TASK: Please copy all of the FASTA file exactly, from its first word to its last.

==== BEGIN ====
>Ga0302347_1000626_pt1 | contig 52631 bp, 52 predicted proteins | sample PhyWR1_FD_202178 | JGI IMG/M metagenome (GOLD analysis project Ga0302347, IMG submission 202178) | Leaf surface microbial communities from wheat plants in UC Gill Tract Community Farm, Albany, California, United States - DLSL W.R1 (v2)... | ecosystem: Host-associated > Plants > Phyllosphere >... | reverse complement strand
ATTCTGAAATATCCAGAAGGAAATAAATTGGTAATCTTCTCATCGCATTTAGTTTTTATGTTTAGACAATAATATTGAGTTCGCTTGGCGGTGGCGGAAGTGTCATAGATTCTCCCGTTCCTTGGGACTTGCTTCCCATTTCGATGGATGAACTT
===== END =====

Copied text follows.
>Ga0302347_1000626_pt1 | contig 52631 bp, 52 predicted proteins | sample PhyWR1_FD_202178 | JGI IMG/M metagenome (GOLD analysis project Ga0302347, IMG submission 202178) | Leaf surface microbial communities from wheat plants in UC Gill Tract Community Farm, Albany, California, United States - DLSL W.R1 (v2)... | ecosystem: Host-associated > Plants > Phyllosphere >... | reverse complement strand
ATTCTGAAATATCCAGAAGGAAATAAATTGGTAATCTTCTCATCGCATTTAGTTTTTATGTTTAGACAATAATATTGAGTTCGCTTGGCGGTGGCGGAAGTGTCATAGATTCTCCCGTTCCTTGGGACTTGCTTCCCATTTCGATGGATGAACTT